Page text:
CO2 is not flammable or explosive like natural gas, it says. “It is not toxic like refrigerants used in refrigerators and air conditioners. A catastrophic leak to the atmosphere from a depth of more than one kilometer is virtually impossible. CO2 storage reservoirs are operated below the fracture pressure of the rock formation with a margin of safety – there is no “fracing”.
Any seismicity resulting from CO2 injection, says the Global CCS Institute, is minor, requiring instrumentation to detect it. “Earthquakes, such as those regularly experienced in Japan, have not caused any leakage of stored CO2.”
However, political actors are divided on the issue. Many critics of CCS say it is cost-prohibitive, perpetuates fossil fuel usage, and is a complex and technically challenging process.
However, CCS was a preconditional inclusion in the Kyoto Protocol signed by the US, Norway, Russia, and Canada on December 11, 1997. The Protocol implemented the United Nations Framework Convention on Climate Change (UNFCCC) ‘s objective to reduce the emission of seven greenhouse gases, Carbon dioxide, Methane, Nitrous Oxide, Hydrofluorocarbons, Perfluorocarbons, Sulphur Hexachloride, and Nitrogen Trifluoride, that led to global warming and climate change.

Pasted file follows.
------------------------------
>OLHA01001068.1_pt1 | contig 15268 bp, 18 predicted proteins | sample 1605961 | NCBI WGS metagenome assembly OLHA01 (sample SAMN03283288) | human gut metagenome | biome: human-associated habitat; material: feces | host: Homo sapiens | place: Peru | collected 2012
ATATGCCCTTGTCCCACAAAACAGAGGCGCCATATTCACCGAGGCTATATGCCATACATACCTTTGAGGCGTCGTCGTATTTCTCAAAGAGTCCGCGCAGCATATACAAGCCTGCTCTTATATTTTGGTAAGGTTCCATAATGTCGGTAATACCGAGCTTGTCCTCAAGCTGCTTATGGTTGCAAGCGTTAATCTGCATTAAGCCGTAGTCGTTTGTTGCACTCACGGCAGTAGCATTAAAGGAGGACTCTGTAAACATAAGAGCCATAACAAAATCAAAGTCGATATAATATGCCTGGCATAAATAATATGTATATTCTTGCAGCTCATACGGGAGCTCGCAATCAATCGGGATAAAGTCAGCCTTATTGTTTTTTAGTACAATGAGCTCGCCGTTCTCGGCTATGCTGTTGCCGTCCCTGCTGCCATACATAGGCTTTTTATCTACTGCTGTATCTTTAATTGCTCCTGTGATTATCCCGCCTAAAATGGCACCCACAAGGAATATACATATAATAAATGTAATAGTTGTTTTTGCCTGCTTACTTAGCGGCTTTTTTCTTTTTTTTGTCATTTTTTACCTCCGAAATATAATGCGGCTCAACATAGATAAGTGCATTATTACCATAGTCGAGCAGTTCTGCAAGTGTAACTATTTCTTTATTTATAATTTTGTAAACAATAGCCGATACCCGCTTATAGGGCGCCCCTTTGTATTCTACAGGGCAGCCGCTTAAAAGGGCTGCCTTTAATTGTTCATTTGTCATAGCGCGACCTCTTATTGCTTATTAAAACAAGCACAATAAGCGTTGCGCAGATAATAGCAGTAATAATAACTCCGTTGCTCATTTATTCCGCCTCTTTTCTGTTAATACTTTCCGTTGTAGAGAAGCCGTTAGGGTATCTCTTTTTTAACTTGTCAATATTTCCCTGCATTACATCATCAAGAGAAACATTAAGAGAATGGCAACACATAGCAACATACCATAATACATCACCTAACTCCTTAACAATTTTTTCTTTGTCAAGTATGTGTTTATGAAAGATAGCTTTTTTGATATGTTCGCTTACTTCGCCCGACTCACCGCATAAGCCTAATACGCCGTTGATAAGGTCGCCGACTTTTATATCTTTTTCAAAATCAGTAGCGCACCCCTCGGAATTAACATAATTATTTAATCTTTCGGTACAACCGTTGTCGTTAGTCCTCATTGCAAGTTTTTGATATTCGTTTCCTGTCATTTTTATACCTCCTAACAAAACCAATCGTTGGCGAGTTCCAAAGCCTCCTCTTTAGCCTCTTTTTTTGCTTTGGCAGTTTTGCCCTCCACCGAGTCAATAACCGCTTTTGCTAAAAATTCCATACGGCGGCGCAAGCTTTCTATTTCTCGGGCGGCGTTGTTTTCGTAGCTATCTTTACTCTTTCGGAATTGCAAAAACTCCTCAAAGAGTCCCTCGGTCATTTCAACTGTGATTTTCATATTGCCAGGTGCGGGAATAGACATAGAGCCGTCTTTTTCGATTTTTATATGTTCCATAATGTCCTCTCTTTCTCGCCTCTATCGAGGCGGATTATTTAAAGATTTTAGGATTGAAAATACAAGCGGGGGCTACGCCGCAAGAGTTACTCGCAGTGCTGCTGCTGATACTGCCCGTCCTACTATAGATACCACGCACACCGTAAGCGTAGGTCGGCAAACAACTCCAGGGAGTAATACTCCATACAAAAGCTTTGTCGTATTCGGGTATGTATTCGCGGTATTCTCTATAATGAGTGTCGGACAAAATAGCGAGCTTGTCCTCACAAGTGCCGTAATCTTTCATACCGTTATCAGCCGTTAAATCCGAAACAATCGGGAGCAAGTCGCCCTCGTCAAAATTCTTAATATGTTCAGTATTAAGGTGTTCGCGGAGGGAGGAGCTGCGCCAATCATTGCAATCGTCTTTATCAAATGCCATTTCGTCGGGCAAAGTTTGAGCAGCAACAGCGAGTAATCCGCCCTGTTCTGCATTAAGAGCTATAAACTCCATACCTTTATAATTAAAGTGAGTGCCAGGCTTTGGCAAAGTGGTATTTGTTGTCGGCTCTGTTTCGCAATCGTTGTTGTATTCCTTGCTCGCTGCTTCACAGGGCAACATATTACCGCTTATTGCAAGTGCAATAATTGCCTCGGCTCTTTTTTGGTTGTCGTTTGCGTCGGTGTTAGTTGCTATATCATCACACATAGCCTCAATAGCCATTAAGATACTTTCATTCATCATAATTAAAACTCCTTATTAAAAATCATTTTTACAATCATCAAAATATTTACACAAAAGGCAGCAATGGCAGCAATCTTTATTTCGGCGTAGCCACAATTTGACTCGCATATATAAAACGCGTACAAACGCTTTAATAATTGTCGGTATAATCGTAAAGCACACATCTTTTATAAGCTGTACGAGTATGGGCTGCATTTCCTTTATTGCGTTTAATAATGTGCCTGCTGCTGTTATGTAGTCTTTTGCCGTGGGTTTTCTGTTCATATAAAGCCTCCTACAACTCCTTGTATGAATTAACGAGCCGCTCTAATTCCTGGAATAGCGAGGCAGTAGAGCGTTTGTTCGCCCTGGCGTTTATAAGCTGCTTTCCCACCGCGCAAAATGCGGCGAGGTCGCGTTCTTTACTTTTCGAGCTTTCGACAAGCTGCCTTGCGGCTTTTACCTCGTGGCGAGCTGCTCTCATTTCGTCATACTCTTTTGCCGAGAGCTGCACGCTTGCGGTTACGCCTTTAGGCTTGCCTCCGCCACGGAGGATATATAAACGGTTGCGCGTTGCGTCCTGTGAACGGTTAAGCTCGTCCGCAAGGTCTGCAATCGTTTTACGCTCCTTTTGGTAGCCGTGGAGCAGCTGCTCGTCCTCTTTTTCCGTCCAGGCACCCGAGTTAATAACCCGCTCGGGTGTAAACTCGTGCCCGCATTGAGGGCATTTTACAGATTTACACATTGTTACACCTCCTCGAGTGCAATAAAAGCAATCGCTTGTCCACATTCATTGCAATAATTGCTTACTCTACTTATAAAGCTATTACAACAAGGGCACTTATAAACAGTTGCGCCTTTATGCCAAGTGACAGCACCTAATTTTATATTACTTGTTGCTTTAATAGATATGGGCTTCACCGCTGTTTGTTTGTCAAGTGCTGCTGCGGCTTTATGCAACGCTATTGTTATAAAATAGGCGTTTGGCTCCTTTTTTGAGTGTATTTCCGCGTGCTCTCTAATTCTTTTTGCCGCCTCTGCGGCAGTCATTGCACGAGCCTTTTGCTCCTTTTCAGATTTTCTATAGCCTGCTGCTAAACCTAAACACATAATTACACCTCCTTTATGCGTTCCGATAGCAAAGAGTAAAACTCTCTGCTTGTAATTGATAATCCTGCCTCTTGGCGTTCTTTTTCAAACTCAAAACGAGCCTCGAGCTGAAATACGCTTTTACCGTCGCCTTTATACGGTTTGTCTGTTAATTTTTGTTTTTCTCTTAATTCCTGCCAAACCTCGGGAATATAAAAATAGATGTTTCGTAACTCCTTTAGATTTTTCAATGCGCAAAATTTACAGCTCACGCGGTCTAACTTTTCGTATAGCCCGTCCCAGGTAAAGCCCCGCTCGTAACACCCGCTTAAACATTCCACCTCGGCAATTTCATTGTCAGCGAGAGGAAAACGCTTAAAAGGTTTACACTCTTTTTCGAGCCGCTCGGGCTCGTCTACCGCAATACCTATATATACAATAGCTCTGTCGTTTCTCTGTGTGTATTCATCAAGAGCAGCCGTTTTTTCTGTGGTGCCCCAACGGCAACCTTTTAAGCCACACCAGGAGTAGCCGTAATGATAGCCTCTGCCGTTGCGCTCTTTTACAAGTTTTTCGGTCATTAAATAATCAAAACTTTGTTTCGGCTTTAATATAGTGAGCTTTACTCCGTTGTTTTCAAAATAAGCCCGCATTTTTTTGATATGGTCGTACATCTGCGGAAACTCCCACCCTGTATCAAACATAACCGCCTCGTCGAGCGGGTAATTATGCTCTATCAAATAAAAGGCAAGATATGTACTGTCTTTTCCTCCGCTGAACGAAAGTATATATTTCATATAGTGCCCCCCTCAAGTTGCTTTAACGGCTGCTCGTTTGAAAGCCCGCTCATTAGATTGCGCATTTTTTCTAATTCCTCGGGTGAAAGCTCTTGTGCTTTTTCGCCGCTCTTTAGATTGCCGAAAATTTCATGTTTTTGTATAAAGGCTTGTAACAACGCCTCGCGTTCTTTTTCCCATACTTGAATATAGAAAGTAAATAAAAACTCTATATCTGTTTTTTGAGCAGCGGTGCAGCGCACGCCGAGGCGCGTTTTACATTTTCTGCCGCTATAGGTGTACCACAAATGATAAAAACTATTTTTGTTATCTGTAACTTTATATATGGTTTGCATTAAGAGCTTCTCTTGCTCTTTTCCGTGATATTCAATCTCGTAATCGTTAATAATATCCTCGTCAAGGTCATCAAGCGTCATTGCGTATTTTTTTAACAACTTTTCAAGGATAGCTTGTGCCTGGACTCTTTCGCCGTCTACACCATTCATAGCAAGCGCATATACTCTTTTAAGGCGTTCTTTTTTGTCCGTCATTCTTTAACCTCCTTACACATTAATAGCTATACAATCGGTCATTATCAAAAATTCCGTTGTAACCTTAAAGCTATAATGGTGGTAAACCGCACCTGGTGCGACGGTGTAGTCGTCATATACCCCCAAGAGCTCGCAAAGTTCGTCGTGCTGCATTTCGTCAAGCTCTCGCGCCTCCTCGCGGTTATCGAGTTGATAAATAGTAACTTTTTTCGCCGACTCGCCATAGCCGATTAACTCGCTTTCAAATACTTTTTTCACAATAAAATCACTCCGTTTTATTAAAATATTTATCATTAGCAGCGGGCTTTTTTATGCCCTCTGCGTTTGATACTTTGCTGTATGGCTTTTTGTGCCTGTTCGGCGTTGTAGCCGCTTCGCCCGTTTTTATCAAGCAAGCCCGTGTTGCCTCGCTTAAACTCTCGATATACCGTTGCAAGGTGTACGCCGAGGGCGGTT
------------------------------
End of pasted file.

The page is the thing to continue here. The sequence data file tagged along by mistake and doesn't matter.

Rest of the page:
The cost of carbon capture, storage, and utilization is a hot debate across both sides of the fence. Many argue that it takes more for coal and power plants to retrofit CCS technology, pushing up the costs for carbon capture. While improvements in technology, which are inevitable as with all advancements, will lower the costs, they say it will still be more expensive to maintain and promote CCS than alternative energy forms such as solar and wind.
Others argue that there cannot be a blanket CCS cost assessment as it is hugely variable depending on many factors: the CO2 source, whether industry-specific or from-air capture, the type of technology in use, process type, CO2 transport technique, and storage site. However, the broad consensus is that in the long run, CCS is cost-effective compared with other mitigation options.